Under the Student Exchange Program of the New Hampshire College and University Council (NHCUC), UNH students may be eligible to enroll for one course per semester, one semester of courses, or a full year of coursework at a member school on a space-available basis. The NHCUC exchange allows matriculated undergraduates to use educational resources that are not available at the home campus and are considered appropriate for their degree programs. This exchange will be used only when academic reasons or other special circumstances warrant it. Approval of the UNH academic adviser and college dean is required, and students must meet all UNH Study Away eligibility standards. Schools in the NHCUC consortium include Colby-Sawyer College, Franklin Pierce University, New England College, Southern New Hampshire University, Rivier College, Saint Anselm College, UNH Durham, UNH Manchester, Keene State College, and Plymouth State University. Students will remain as degree candidates and continue to pay normal UNH tuition and fees, but must make their own room and board arrangements if they plan to spend a full semester at another consortium school. For more information and application forms, students should contact the National Student Exchange Office, Hood House, (603) 862-2064.

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Exchange Programs Within the U.S.

The University offers many opportunities for exchange study with other institutions within the U.S. The National Student Exchange program provides an educational experience in a different environment, within North America. It is hoped that students will develop new ways of viewing the country and expand their knowledge of our complex society.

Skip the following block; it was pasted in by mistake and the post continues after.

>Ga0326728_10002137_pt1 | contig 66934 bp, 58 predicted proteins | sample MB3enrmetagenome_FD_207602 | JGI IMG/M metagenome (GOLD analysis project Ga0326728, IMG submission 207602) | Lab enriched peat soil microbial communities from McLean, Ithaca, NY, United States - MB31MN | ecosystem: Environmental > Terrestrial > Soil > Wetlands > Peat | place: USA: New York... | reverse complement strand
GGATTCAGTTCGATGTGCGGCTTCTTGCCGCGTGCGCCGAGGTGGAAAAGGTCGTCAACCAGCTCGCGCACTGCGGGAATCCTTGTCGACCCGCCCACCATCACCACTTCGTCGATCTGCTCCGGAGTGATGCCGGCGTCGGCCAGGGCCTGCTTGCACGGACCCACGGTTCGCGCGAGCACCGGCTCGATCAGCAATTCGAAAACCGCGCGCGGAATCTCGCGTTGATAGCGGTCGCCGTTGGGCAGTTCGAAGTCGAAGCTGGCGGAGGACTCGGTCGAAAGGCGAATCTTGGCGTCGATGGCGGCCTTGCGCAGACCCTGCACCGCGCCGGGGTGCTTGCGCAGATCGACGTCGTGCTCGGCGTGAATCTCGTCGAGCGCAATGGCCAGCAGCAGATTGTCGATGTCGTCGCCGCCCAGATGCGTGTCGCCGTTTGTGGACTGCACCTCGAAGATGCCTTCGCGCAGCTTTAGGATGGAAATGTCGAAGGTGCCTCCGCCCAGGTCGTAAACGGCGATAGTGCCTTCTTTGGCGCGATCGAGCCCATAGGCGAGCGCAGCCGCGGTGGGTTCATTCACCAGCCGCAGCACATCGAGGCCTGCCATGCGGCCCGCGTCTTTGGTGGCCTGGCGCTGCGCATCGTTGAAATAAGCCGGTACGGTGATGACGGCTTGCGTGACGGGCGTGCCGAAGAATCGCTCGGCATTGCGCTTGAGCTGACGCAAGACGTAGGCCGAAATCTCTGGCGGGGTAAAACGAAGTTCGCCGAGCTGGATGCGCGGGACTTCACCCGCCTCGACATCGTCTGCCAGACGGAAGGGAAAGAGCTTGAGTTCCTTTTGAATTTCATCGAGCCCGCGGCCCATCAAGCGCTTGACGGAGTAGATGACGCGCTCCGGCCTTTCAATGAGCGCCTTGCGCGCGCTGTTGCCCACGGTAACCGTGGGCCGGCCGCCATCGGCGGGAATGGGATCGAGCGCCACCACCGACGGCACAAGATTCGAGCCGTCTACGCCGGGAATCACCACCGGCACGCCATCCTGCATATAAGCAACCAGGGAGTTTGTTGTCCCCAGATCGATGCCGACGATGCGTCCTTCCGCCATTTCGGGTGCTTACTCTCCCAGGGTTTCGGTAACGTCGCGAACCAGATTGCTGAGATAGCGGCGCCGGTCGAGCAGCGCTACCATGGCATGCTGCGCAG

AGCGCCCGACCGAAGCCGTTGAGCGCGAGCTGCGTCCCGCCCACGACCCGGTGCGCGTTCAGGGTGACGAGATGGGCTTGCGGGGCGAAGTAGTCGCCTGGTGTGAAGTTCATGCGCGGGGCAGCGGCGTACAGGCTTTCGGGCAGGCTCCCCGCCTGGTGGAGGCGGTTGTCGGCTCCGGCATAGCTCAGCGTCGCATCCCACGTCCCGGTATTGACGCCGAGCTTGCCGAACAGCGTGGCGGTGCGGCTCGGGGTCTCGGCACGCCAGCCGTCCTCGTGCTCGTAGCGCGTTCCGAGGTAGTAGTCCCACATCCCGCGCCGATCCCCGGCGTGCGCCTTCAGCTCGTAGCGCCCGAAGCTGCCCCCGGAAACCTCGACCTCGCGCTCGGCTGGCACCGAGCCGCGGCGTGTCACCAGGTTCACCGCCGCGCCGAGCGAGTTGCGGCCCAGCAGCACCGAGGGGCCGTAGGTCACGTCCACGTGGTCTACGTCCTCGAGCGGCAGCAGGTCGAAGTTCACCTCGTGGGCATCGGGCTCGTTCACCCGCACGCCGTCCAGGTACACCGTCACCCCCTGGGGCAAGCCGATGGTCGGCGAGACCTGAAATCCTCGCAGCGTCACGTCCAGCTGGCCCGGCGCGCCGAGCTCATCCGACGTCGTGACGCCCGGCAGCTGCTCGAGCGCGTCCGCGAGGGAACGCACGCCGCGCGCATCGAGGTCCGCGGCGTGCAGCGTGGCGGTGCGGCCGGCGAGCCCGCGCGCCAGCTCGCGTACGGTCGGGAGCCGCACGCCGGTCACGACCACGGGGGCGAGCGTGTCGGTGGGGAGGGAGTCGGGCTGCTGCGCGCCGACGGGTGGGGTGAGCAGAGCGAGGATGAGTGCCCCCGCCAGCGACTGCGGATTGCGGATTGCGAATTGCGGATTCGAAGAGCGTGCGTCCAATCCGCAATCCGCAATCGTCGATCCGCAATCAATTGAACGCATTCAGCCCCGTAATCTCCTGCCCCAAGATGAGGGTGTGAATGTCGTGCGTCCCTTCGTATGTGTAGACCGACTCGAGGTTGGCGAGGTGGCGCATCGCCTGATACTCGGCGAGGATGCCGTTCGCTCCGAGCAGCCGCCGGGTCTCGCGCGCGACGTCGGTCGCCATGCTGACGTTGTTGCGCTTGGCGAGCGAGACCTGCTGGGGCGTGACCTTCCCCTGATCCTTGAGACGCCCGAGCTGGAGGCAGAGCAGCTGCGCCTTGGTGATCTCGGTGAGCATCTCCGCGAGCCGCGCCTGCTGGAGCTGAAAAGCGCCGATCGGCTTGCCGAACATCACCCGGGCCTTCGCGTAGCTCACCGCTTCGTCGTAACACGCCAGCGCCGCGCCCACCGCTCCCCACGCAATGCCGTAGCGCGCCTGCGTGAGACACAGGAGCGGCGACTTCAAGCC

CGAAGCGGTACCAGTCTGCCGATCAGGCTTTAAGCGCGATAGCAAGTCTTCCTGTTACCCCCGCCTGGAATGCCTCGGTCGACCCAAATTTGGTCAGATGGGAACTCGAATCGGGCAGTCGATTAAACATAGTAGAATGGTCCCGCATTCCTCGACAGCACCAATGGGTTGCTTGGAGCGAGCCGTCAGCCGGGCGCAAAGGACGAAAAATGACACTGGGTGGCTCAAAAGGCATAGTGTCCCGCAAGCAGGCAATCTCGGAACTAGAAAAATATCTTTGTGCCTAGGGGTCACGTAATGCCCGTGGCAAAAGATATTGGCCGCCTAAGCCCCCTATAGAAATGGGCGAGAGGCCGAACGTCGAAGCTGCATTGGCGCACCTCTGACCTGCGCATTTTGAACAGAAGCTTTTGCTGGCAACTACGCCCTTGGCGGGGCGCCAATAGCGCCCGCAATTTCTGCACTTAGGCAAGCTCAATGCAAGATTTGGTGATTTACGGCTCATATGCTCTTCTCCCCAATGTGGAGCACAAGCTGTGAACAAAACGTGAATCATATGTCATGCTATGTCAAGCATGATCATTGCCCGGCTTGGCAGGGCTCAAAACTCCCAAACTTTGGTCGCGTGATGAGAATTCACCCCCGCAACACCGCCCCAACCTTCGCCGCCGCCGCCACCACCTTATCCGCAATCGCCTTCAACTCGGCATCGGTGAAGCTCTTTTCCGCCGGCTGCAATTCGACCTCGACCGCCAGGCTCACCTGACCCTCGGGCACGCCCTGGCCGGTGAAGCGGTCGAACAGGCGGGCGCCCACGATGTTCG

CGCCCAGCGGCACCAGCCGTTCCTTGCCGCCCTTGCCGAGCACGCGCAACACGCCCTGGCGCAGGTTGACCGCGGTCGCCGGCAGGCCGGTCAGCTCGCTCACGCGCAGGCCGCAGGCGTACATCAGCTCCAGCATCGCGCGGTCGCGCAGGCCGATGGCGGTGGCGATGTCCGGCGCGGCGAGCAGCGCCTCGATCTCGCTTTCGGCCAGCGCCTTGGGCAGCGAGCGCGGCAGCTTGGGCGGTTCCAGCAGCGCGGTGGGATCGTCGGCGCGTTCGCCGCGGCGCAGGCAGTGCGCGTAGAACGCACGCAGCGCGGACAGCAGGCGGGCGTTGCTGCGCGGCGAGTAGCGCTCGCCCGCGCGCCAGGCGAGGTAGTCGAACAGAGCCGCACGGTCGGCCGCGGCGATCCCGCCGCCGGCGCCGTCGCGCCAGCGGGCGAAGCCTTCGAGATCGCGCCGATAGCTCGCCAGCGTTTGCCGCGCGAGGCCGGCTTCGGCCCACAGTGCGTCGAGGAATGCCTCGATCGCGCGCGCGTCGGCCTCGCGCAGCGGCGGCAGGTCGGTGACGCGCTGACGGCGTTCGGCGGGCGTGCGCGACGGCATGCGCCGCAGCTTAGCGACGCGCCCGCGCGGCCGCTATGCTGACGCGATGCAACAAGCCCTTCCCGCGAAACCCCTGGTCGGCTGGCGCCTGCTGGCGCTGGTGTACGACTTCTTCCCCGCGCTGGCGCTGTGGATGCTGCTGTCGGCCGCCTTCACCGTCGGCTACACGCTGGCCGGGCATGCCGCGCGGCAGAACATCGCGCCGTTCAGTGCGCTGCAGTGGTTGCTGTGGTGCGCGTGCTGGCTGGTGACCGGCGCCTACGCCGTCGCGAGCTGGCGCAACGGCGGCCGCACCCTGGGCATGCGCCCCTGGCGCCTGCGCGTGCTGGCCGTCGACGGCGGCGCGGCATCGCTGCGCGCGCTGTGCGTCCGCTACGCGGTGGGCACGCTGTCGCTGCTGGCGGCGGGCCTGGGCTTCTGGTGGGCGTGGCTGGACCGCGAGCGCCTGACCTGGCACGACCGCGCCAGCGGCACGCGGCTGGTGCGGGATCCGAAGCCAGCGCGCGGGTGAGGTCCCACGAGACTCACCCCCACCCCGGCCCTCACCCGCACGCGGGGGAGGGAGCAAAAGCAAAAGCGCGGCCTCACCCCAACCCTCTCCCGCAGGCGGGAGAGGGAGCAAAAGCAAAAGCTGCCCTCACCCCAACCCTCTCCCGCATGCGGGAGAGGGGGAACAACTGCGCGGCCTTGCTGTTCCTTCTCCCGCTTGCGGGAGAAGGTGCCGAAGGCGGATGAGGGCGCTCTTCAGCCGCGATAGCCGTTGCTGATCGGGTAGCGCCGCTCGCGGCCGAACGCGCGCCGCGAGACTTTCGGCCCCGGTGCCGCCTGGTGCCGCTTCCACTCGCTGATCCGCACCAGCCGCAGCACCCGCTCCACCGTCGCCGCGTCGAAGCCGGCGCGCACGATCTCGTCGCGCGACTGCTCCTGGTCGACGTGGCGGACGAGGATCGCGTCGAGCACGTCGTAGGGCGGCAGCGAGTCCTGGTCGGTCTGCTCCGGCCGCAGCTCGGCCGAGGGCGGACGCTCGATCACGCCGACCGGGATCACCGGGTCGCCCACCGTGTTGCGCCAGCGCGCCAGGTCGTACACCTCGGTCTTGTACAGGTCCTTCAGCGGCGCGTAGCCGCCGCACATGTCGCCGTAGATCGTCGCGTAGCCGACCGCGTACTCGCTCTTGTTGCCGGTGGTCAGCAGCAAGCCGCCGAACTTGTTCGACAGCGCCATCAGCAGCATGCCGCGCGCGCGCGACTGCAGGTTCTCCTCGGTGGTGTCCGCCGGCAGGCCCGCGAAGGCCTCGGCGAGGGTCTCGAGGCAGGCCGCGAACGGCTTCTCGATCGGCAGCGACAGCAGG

Through the National Student Exchange (NSE), UNH students can study at one of more than 170 colleges and universities throughout the United States, U.S. territories (Guam, Puerto Rico, and U.S. Virgin Islands), and Canada. Several historically black colleges and universities are exchange members, and several are members of the Hispanic Association of Colleges and Universities. In addition, a one-semester or full-year exchange program is available with the University of California, Santa Cruz.

To qualify for exchange study, students must be full-time undergraduate degree candidates in good standing, with at least a 2.5 grade-point average, have earned at least 32 credits (16 of which must be from UNH at the baccalaureate level), have declared a major, receive permission from their college dean and academic adviser, and receive permission from the UNH NSE coordinator.

Students in exchange programs are expected to return to UNH to complete their studies. Participation in an exchange program does not disrupt the continuity of a student’s educational process. Exchange program participants continue to maintain their status as UNH students, even while temporarily located at another university. Students do not have to withdraw from UNH and later be readmitted. Maintaining UNH student status also facilitates reentry into classes, on-campus housing, and many other dimensions of University life.

Interested students should contact the National Student Exchange office in Hood House, (603) 862-2064, or visit www.unh.edu/nse.
 

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New England Land-Grant Exchange Program